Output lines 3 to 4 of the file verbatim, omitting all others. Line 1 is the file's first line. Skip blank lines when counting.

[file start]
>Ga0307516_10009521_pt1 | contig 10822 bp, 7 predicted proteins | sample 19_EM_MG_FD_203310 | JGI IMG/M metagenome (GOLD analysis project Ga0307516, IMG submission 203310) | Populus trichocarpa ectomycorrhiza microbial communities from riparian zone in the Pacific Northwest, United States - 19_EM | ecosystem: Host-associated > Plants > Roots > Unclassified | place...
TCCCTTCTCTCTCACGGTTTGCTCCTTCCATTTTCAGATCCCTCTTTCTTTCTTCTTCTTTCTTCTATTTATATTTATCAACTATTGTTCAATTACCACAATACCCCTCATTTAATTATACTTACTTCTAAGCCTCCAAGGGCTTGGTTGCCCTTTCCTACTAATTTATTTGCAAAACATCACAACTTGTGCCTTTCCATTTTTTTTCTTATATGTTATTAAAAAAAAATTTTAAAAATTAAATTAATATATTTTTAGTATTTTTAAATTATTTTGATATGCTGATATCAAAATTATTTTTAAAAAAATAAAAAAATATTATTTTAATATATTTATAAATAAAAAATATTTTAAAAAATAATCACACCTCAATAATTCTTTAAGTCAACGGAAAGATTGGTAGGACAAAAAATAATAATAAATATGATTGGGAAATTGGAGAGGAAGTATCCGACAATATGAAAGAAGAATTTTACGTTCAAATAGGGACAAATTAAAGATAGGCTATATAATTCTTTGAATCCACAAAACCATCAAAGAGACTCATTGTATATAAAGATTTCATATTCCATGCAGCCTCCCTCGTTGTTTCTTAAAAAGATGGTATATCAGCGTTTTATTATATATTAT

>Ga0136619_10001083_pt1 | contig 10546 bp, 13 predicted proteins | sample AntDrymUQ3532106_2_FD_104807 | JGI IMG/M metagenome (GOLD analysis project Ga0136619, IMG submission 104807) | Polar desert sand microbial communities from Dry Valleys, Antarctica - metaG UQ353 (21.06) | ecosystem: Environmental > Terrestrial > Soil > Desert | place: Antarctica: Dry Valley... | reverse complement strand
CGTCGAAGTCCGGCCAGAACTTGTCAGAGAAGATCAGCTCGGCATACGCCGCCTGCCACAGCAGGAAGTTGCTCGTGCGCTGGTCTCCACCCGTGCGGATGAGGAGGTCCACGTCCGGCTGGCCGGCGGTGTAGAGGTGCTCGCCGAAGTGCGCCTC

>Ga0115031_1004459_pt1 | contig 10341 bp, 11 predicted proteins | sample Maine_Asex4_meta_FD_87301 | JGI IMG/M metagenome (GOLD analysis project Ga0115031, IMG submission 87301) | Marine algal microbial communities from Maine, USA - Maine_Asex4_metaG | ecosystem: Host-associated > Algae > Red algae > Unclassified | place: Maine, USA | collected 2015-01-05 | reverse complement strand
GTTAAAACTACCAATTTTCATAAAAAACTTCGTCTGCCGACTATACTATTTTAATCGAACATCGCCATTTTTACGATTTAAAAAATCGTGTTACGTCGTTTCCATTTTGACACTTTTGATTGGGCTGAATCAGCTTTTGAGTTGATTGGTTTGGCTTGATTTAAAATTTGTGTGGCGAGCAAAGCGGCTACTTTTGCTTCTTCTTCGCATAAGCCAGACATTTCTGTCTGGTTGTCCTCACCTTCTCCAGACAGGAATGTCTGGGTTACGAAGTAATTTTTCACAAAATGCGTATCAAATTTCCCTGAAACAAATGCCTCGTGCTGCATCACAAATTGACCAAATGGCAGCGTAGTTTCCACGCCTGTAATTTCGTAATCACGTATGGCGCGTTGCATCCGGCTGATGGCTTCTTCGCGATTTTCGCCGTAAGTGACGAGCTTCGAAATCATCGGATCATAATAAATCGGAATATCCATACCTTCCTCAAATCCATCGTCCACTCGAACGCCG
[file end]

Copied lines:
>Ga0136619_10001083_pt1 | contig 10546 bp, 13 predicted proteins | sample AntDrymUQ3532106_2_FD_104807 | JGI IMG/M metagenome (GOLD analysis project Ga0136619, IMG submission 104807) | Polar desert sand microbial communities from Dry Valleys, Antarctica - metaG UQ353 (21.06) | ecosystem: Environmental > Terrestrial > Soil > Desert | place: Antarctica: Dry Valley... | reverse complement strand
CGTCGAAGTCCGGCCAGAACTTGTCAGAGAAGATCAGCTCGGCATACGCCGCCTGCCACAGCAGGAAGTTGCTCGTGCGCTGGTCTCCACCCGTGCGGATGAGGAGGTCCACGTCCGGCTGGCCGGCGGTGTAGAGGTGCTCGCCGAAGTGCGCCTC